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Skip King wrote:

> [...] another local
> example - Risky Business on Spruce Peak was a black diamond
> when I got here; it was essentially a blue square trail with one
> headwall near the top - a bit too challenging for most people
> comfortable with blue square terrain, and the shortness of the pitch
> made the trail a yawner for black diamond fans.  In that case,
> some regrading to soften that pitch was done, and the trail was
> downgraded from black to blue.

Skip, I know you aren't responsible for this any more than I am, but this is
what disgusts me about modern skiing, and in general about modern society.
If it's slightly difficult, instead of working to develop our abilities, so
that we can handle it, we change the difficult section so that it can be
"conquered" with our present skills.  Since most black diamonds aren't too
challenging (provocative I know, but if you watch skiers scrape down black
diamonds at Mt. Snow, you'll quickly notice that a minimal level of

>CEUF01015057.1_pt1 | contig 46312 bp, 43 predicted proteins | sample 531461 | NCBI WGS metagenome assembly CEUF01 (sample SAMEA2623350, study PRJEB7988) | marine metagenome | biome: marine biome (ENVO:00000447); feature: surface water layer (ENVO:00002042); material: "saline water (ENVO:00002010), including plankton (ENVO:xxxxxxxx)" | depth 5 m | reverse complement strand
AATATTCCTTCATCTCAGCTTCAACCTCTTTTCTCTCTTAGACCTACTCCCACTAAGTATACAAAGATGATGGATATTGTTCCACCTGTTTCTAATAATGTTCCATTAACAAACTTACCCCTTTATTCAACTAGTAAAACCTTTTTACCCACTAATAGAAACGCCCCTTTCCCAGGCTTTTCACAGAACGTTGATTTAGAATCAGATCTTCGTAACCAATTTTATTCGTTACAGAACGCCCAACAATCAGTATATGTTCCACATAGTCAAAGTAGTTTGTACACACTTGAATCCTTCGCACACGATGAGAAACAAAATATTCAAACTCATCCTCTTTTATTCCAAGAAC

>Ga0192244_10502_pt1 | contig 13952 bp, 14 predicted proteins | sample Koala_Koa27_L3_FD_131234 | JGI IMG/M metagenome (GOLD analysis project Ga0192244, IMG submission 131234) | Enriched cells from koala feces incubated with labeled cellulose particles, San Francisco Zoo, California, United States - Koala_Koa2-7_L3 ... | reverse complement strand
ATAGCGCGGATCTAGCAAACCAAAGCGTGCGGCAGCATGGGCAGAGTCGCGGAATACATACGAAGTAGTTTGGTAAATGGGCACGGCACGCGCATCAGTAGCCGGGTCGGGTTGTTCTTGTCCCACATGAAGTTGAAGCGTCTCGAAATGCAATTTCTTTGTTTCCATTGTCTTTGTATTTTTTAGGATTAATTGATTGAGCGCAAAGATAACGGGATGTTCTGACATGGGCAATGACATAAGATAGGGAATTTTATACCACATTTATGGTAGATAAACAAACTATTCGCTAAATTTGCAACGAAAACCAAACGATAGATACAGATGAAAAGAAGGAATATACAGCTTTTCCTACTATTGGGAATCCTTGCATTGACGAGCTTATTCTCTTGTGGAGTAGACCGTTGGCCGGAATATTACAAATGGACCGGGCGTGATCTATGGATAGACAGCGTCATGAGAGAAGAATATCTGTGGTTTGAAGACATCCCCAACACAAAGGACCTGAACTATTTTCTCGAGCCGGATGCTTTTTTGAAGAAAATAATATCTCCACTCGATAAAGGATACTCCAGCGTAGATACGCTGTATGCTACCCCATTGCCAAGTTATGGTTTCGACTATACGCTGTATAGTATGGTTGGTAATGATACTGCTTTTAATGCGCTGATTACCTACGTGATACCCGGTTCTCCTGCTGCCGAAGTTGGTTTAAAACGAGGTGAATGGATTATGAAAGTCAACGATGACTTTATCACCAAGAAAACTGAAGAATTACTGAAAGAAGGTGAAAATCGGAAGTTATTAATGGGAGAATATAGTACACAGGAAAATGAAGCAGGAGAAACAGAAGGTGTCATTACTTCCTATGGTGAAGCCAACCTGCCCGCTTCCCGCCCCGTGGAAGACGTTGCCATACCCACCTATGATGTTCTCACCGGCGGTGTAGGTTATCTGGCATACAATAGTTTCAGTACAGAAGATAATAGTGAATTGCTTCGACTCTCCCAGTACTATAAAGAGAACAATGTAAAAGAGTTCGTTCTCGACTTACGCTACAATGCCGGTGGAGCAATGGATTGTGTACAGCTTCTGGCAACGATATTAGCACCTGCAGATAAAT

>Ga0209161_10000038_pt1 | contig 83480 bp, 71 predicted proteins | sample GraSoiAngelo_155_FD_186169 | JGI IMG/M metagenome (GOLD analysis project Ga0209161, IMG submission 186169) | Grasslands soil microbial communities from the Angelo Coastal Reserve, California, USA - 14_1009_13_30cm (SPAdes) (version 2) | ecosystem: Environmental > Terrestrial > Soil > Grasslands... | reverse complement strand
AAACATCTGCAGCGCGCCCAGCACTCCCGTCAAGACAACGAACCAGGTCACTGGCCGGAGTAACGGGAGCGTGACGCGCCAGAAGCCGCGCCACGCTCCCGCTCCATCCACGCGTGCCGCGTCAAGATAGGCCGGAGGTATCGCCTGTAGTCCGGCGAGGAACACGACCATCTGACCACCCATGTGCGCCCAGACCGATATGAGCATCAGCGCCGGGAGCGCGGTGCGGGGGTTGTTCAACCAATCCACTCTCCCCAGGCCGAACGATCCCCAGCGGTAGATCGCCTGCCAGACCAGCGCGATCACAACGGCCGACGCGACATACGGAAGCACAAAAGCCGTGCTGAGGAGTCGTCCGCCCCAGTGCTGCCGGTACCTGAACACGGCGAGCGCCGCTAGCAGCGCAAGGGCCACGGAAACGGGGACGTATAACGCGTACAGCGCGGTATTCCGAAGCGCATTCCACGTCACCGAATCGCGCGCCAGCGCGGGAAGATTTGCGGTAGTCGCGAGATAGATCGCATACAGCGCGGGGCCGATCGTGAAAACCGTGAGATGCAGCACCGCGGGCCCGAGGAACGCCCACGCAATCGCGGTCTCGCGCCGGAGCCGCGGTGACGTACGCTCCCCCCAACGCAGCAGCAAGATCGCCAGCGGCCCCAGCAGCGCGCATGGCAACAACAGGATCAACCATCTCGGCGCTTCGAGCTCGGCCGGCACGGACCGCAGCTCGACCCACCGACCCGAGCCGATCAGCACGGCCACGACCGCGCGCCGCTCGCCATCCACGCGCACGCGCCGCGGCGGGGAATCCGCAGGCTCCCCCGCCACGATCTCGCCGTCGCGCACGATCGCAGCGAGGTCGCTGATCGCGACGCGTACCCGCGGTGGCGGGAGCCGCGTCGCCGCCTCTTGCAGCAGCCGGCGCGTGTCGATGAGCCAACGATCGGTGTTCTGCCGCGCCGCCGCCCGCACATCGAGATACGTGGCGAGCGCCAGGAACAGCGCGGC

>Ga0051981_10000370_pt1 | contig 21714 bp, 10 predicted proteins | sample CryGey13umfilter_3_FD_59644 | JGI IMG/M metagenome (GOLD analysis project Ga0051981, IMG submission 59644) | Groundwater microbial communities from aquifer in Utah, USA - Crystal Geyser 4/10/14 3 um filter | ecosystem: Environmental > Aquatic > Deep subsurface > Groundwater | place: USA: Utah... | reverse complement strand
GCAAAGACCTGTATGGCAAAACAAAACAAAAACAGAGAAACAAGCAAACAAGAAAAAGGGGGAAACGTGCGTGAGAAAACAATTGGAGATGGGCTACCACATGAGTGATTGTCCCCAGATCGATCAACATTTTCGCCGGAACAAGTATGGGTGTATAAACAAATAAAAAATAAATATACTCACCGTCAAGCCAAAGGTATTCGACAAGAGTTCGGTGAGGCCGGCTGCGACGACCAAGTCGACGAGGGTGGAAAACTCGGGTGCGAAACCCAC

technique is required), I would think that most intermediate skiers could
handle a short steep pitch with a little effort.  In fact it would be good
for them.  Better to start with a short steep pitch, build confidence and
skill than to skid down a black diamond and not enjoy the run.

While my blood boil is still boiling, I am reminded of a former girlfriend
from college, who insisted that it was incumbent upon ski areas to remove
all potential hazards from the skiers' reaches.  Thus, entirely seriously,
she and another friend advocated pushing back the trees 25-50 feet from the
trail!  She rejected the notion that skiing was a sport that should have
inherent risks.  Incidentally, my only serious disagreement with her.

Ben K.

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